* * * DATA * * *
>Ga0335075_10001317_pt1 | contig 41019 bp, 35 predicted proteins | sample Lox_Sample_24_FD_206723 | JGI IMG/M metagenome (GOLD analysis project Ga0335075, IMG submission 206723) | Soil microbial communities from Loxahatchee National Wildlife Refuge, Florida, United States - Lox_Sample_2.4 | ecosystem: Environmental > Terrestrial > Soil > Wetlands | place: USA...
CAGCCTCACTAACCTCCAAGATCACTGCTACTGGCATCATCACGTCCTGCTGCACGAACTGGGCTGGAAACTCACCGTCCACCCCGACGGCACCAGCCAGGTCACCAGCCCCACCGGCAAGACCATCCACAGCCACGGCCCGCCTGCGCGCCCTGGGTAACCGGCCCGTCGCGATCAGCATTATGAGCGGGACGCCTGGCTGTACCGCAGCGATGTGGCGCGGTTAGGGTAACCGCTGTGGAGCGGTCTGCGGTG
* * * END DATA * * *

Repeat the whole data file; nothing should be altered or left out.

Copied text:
>Ga0335075_10001317_pt1 | contig 41019 bp, 35 predicted proteins | sample Lox_Sample_24_FD_206723 | JGI IMG/M metagenome (GOLD analysis project Ga0335075, IMG submission 206723) | Soil microbial communities from Loxahatchee National Wildlife Refuge, Florida, United States - Lox_Sample_2.4 | ecosystem: Environmental > Terrestrial > Soil > Wetlands | place: USA...
CAGCCTCACTAACCTCCAAGATCACTGCTACTGGCATCATCACGTCCTGCTGCACGAACTGGGCTGGAAACTCACCGTCCACCCCGACGGCACCAGCCAGGTCACCAGCCCCACCGGCAAGACCATCCACAGCCACGGCCCGCCTGCGCGCCCTGGGTAACCGGCCCGTCGCGATCAGCATTATGAGCGGGACGCCTGGCTGTACCGCAGCGATGTGGCGCGGTTAGGGTAACCGCTGTGGAGCGGTCTGCGGTG